Funding your study
Find out more about financial support, money management and additional support here.
We are committed to giving you as many opportunities as possible to succeed. One of the ways we do this is through the range of scholarships and funding that are available to you through the School as well as the wider University.
Other potential costs
If for any reason, you fail or are unable to complete an assessed piece of work which is a requirement to pass your course, you may be required to pay a reassessment fee. information about these fees can be found on the University's exam webpages.
The Student Services Information Desk provides more information about other fees that may apply.
Please be aware that this information can be subject to change if there is a change in policy.
All applications are considered on an individual basis based on academic ability, taking into account your academic record and experience.
If you are studying your undergraduate degree, you can apply for postgraduate courses at any time with your predicted results. We may make you a conditional offer.
For all MA in Law applications you must meet the following criteria:
English language requirements:
Our minimum English requirement is:
|How to apply||
To apply for postgraduate study, you will need to complete our quick and easy Postgraduate Online Application Form.
For key information about applying to study at Sheffield, plus links to all of our procedures and Admissions policies, please see the University's How to Apply: Applying Essentials web page. You will also find important information on the supporting documents* you should include with your application. Please take the time to read this information before completing your application.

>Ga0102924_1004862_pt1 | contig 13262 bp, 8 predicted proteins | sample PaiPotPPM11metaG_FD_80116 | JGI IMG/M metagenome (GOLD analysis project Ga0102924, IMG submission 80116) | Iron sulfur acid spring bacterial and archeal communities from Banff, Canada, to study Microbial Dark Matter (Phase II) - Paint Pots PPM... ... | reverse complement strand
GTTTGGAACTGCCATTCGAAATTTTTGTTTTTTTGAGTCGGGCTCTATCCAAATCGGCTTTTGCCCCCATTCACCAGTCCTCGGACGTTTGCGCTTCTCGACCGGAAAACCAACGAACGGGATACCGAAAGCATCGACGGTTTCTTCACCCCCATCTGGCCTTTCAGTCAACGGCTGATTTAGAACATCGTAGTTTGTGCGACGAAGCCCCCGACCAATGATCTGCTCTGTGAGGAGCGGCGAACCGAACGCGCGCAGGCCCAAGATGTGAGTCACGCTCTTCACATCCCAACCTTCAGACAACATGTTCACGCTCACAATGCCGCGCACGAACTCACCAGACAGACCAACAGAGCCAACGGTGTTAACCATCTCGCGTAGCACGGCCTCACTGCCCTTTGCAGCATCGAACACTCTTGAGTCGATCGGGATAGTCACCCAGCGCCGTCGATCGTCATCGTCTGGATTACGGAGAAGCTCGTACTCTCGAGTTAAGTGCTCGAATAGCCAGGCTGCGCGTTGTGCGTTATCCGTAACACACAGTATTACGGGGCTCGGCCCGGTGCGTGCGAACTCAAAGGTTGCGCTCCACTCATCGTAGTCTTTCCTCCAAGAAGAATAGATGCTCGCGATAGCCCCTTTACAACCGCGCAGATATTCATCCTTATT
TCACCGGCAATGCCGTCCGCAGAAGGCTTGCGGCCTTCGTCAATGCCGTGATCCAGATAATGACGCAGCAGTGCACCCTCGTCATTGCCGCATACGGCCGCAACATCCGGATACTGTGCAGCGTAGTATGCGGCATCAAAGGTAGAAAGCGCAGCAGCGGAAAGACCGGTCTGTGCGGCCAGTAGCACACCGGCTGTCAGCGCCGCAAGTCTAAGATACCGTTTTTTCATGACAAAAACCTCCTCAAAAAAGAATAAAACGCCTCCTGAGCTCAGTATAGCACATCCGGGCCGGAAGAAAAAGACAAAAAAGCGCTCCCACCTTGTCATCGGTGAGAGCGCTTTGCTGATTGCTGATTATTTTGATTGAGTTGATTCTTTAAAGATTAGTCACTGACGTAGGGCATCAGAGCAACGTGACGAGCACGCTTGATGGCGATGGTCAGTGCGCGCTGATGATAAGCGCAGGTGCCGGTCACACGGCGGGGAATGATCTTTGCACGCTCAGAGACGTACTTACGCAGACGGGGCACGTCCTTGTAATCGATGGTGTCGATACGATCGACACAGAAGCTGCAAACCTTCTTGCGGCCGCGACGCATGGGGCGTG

*If you do not have all of your documents ready, you can still apply and provide these to us later.
Please note: you do not need to wait for final examination results or references before you apply. The University of Sheffield can issue conditional offer letters if you have not taken your final examinations or English language qualifications.
There is no institutional deadline for the submission of applications for postgraduate taught courses. However, if you’re not going to be able to start your studies on time, you may be asked to defer to the following academic year so please allow plenty of time to make your application. Remember, if you are successful, there are other arrangements to be made before coming to university.
Places are limited. Therefore we recommend submitting your application early to avoid disappointment.